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Author Philip Reynolds examines how marriage acquired a specifically Christian identity in the Latin West during the first millennium after Christ. Beginning with Jesus, everything the Christians did, including getting married, began a process of differentiation. Reynolds offers three themes for theological reflection and interpretation: Jesus teaching, Paul s Letter to the Ephesians, and Paul s justification of marriage as a solution to the problem of sexual desire. Reynolds insights into the Christianization of marriage make this a valuable book at both the scholarly and the practical level.
Category: Religion

The Oxford Handbook Of Medieval Christianity

Author : John H. Arnold
ISBN : 9780191015014
Genre : Religion
File Size : 42.42 MB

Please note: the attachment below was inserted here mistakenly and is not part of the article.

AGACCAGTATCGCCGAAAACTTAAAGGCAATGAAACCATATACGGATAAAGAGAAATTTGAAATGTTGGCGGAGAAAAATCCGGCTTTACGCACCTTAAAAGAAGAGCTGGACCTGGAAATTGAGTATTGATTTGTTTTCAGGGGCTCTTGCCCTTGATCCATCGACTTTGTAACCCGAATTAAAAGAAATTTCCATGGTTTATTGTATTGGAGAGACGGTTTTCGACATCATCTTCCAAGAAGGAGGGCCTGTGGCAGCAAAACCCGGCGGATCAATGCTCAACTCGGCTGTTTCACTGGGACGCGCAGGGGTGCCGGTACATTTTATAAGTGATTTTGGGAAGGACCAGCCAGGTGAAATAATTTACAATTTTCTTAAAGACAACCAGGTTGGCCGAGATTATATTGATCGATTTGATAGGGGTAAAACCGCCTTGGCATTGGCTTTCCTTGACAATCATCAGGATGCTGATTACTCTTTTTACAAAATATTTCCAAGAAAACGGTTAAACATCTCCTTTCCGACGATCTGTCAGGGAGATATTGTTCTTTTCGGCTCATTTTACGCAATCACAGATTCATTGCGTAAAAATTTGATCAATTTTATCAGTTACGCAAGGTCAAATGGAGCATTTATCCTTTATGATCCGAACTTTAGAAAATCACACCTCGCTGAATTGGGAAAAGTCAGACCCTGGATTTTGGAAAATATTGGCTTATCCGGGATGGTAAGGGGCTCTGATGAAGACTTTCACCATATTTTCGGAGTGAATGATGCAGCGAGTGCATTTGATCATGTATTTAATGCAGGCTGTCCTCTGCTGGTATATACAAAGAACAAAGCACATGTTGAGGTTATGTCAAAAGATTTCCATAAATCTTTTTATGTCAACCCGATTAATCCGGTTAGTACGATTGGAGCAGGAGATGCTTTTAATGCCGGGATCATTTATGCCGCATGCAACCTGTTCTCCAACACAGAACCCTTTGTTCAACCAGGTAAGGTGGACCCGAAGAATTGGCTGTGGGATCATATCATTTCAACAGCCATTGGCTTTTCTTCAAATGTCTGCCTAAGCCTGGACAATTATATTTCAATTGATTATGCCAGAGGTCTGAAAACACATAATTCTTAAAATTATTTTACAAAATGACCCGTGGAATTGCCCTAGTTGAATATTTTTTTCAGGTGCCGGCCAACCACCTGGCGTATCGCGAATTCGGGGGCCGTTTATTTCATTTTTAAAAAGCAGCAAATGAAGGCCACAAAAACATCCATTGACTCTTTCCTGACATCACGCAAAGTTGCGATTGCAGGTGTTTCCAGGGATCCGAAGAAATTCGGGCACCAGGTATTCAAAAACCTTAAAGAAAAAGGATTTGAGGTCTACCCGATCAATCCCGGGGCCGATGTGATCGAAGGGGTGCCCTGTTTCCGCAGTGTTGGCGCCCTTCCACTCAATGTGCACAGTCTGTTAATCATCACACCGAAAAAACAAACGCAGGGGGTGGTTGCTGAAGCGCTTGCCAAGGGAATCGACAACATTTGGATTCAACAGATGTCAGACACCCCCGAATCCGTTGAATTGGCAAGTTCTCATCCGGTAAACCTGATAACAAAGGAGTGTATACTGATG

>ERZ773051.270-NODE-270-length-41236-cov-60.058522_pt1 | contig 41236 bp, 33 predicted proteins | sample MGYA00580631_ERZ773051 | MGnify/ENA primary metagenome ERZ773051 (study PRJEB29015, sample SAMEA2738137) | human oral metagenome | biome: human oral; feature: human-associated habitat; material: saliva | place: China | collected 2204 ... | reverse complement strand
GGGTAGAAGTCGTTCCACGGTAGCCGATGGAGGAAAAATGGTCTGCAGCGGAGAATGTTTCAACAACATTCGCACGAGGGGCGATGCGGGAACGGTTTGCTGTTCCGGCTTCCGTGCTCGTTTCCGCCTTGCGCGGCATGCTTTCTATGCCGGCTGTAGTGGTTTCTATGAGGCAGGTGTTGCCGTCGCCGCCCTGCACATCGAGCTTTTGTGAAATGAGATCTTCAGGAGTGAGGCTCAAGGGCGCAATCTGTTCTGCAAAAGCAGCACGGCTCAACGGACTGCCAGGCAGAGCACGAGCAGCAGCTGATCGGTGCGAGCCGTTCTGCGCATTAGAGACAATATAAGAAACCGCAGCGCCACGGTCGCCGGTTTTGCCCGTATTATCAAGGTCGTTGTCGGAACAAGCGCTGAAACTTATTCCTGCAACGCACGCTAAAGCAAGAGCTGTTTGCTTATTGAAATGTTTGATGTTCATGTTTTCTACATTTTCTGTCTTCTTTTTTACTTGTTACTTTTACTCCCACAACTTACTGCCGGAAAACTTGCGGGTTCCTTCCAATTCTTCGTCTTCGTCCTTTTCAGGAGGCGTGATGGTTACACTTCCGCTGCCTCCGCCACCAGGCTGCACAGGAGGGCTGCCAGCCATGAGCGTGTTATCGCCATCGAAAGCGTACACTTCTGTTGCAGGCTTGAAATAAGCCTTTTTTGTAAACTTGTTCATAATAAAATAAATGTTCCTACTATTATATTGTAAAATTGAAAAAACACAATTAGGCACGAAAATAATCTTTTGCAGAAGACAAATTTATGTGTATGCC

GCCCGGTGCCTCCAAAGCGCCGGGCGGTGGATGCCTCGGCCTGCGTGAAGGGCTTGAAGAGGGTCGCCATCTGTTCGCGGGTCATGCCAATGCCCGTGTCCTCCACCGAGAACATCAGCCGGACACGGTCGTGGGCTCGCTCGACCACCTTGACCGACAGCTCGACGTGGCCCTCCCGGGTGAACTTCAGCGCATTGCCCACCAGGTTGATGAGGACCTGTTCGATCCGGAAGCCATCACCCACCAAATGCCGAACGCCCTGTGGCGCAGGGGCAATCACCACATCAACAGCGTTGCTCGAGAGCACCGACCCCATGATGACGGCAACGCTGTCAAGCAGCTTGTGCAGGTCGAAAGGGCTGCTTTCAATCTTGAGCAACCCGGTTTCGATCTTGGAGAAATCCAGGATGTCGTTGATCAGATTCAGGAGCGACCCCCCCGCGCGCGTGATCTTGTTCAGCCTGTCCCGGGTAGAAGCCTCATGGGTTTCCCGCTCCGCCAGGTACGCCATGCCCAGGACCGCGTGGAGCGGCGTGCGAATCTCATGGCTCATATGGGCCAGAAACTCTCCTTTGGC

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The Oxford Handbook of Medieval Christianity takes as its subject the beliefs, practices, and institutions of the Christian Church between 400 and 1500AD. It addresses topics ranging from early medieval monasticism to late medieval mysticism, from the material wealth of the Church to the spiritual exercises through which certain believers might attempt to improve their souls. Each chapter tells a story, but seeks also to ask how and why 'Christianity' took particular forms at particular moments in history, paying attention to both the spiritual and otherwordly aspects of religion, and the material and political contexts in which they were often embedded. This Handbook is a landmark academic collection that presents cutting-edge interpretive perspectives on medieval religion for a wide academic audience, drawing together thirty key scholars in the field from the United States, the UK, and Europe. Notably, the Handbook is arranged thematically, and focusses on an analytical, rather than narrative, approach, seeking to demonstrate the variety, change, and complexity of religion throughout this long period, and the numerous different ways in which modern scholarship can approach it. While providing a very wide-ranging view of the subject, it also offers an important agenda for further study in the field.